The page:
Dr. Holmes, was born in New York in 1817.  He attended public schools and New York University Medical College, though there are no records of him graduating.  However, in the 1850's he did practice medicine  and was a coroner's physician in New York.  In the 1850's Dr. Holmes perfected what we know today as modern embalming techniques. He is generally acknowledged as the "Father of Modern Embalming".  When the Civil War broke out he opened an embalming office in Washington, DC.  Colonel Ellsworth became his first prominent client.  Dr. Holmes was responsible for preparing about 4000 bodies to be sent home.  During his lifetime he was also awarded many patents for inventions related to embalming.  Following the War he returned to his home in Brooklyn, New York, but did very little embalming after that.  Oddly enough, before his death in 1900 he requested that he not be embalmed.


In the accompanying photo Dr. Richard Burr, an embalming surgeon, is performing the embalming process on a soldier recovered from the battlefield.  During the early years of the American Civil War, a new profession began to emerge.  Some short time before the War was declared in 1861, Dr. Thomas Holmes, had developed a process by which a liquid could be injected into the body to preserve it for an extended period of time.  The veins would be pumped full of this liquid to arrest and prevent decay thus making it possible to ship the body home. As officers and soldiers were killed in battle, more and more families wanted their loved one returned home for a funeral service and burial.  With the new embalming process this became possible, expensive though it was.  As families were able to raise the money, or soldiers had items of value to prepay for their own embalmment and shipment home, the undertaker would search the battlefields and hospitals hoping to find the body for whom they had contracted.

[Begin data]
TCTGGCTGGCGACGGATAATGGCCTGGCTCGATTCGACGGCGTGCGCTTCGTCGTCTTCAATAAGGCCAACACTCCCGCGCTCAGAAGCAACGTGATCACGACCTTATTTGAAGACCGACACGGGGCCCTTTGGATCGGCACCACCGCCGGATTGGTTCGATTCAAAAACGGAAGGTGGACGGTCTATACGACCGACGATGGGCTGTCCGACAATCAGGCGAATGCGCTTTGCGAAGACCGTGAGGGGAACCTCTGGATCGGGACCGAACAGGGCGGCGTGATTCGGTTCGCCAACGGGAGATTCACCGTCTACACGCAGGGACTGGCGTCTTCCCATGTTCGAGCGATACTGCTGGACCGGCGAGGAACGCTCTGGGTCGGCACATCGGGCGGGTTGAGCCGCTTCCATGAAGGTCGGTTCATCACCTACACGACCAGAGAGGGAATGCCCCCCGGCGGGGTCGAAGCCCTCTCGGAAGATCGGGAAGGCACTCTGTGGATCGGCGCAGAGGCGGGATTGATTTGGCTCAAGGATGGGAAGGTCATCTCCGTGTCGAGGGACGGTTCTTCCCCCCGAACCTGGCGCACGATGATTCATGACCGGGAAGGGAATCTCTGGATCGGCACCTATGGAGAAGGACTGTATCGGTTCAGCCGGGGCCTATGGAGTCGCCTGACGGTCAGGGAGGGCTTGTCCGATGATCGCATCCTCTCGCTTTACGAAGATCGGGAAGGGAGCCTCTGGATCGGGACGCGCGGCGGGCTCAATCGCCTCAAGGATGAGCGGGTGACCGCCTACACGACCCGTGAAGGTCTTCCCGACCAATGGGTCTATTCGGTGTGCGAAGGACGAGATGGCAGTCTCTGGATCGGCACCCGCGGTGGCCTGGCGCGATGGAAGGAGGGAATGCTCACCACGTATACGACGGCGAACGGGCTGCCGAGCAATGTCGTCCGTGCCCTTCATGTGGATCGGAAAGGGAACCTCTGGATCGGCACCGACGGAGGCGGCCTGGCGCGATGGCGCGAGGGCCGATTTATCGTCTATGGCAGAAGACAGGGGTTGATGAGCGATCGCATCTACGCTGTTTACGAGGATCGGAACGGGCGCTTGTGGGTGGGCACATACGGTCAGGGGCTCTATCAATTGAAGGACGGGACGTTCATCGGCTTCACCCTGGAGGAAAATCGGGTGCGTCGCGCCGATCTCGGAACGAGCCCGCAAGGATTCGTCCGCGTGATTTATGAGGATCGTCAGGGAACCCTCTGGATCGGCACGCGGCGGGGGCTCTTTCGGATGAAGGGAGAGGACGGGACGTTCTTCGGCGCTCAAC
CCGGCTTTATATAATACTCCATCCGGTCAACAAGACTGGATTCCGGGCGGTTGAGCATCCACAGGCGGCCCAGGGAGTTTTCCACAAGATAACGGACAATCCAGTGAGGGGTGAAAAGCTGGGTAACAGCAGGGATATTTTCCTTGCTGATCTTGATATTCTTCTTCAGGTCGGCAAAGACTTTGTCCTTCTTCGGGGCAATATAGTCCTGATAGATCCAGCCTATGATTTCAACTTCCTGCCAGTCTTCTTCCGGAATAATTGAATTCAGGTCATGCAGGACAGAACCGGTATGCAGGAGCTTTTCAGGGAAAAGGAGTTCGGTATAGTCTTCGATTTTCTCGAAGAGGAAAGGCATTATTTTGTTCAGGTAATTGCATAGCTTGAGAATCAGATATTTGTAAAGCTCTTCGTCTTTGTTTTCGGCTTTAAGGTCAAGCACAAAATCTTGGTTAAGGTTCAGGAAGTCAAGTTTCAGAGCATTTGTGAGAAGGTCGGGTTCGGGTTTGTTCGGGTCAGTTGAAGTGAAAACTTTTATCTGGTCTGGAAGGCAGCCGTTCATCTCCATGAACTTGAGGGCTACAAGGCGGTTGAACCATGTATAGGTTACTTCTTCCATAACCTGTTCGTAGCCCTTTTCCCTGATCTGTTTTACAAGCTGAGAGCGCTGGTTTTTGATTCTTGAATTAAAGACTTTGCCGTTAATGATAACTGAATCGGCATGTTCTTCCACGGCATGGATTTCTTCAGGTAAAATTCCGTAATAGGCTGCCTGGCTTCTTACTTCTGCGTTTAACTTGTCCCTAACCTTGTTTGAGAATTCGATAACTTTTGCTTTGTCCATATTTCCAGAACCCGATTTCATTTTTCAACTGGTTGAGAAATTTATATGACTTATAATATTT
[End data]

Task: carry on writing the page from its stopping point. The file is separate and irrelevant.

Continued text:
A new profession emerged during the early years of the War called the "embalming surgeon".  These men were usually surgeons who had learned the embalming procedure either from Dr. Holmes himself, or from one of his protégés.  As time passed the undertaker began to see the potential of the embalming procedure for his profession.  Thus many of them began learning the procedure.  Slowly embalming became an integral part of the undertaking business offering, although it did take some years before it became commonplace. In the photo above Drs. Chamberlin and Lyford appear to be demonstrating the embalming technique to two Union officers.  Note the two previously embalmed soldiers in the coffins on either side of the tent.  This may have merely been staged for the photographer.  The field setup pictured might be very typical of that found near a battlefield or field hospital.